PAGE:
“You should be fortunate to still have a job,”
The voices say,
“Now you have to take over the work of all your fired colleagues.”
Furthermore, the virus becomes more real when a member of one’s family needs to get tested for COViD.
And as we recognize the names of the deceased,
this virus becomes more personal.
So we can perhaps identify with these confused, bedraggled disciples who are getting whiplash from following Jesus and the shifts in assumptions they’ve undergone, amidst the threat of death,
and fear of “what’s next”?
As members of St. Matthews, used to having our building accessible to us, perhaps we are like the disciples longing for what was.
And the angels in white robes standing there beside us, ask us:
“Why do you stand looking for Jesus, in the church building?”
Why don’t you try to see Christ in a new light?
Why don’t you try to see the Church in a new light?
The building is closed, but the church is still open.
Don’t you see it?
The church building is locked as if it disappeared,
But the church became virtual, just like Jesus became virtual
when he ascended.
You have become a “spiritual congregation”, gathering over the radio,
over the phone, over Zoom, Facebook, YouTube and Instagram.
On Thursday we had a wonderful experience with a virtual service of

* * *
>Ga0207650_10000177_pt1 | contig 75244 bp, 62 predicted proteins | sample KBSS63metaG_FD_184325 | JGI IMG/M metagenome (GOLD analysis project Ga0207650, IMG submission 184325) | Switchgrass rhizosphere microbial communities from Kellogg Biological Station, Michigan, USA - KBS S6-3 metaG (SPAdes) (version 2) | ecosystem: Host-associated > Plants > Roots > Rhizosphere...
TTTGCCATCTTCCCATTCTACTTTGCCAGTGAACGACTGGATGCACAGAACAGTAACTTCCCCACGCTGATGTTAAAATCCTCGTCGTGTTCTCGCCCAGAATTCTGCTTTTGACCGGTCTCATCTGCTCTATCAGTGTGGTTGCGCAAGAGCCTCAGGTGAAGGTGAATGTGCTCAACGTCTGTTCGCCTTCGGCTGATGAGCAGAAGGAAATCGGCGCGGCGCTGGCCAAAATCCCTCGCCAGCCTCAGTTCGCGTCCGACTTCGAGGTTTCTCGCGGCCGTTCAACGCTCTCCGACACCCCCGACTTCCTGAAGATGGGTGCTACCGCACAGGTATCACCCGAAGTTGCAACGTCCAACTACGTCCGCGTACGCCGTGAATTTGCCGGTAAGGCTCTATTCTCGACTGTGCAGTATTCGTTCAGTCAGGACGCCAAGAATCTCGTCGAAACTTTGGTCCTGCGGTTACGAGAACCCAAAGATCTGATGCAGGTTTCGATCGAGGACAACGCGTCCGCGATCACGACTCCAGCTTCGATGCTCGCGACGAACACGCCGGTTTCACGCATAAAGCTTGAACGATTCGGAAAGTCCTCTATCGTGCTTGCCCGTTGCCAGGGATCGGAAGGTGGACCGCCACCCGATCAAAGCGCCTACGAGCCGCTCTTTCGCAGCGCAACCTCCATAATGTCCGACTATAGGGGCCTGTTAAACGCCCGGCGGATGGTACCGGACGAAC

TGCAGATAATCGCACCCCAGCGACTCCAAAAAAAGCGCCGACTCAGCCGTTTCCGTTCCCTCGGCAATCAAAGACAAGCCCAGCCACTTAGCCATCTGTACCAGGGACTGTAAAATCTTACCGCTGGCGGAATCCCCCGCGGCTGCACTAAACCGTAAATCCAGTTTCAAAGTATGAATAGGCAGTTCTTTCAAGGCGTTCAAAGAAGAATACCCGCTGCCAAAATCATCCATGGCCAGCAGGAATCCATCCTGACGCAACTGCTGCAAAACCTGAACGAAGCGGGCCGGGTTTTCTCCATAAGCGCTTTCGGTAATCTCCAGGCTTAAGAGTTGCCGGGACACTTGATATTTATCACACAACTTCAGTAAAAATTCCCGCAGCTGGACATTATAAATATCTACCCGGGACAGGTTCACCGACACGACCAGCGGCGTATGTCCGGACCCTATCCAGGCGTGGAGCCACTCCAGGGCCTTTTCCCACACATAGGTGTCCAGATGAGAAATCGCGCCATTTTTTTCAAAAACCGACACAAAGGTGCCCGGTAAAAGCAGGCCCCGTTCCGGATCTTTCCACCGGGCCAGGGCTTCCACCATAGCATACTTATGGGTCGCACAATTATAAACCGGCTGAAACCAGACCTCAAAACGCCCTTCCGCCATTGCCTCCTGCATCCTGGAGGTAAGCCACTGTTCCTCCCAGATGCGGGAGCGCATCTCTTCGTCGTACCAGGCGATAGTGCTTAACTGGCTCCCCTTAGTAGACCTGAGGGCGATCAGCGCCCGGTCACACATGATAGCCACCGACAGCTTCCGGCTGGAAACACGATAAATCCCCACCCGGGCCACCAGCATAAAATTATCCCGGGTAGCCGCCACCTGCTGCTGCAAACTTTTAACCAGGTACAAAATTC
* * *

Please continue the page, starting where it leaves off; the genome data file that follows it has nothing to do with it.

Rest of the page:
Holy Communion on Zoom.
Christ was present, “in, under, and with” the elements,
in ways we couldn’t have imagined a few months ago,
getting up the courage to try something as new, exciting and controversial, and some would say, heretical.
The church is undergoing a paradigm shift in these pandemic days similar to what those disciples were going through as they contemplated the loss of their risen Saviour.
We are trying to piece together what it means to be church when we can’t gather in the building, and realizing that gathering physically,
while important, is not all that the church is about.
Churches are doing lots of amazing things even with closed buildings.
Drive-in Golden Hour.
Pastoral Care on Zoom.
At the end of the day,
the Ascension of Jesus is a personal message for us,
Reminding us that Jesus, not only knows what it’s like to be human,
He is also the powerful Redeemer, who cannot be stopped.
Jesus loves us, and will not leave us as orphans,
But will send us the Holy Sprit to comfort and sustain us in trying times.
He promises to be with us evermore, to be our friend and guide,
Having gone through all
that we will ever go through.
Knowing Jesus has returned in glory to the Father
can comfort us in difficult times.
Jesus comes from God and returns to God!
A highway to heaven is now unlocked,
The lines of communication are open,
There is no more boundary between us and God,
And we have the Son, who lived and died like one of us,
go ahead to prepare a place.
And proclaim, loud and clear, from the eternal throne of God:
I am with you evermore!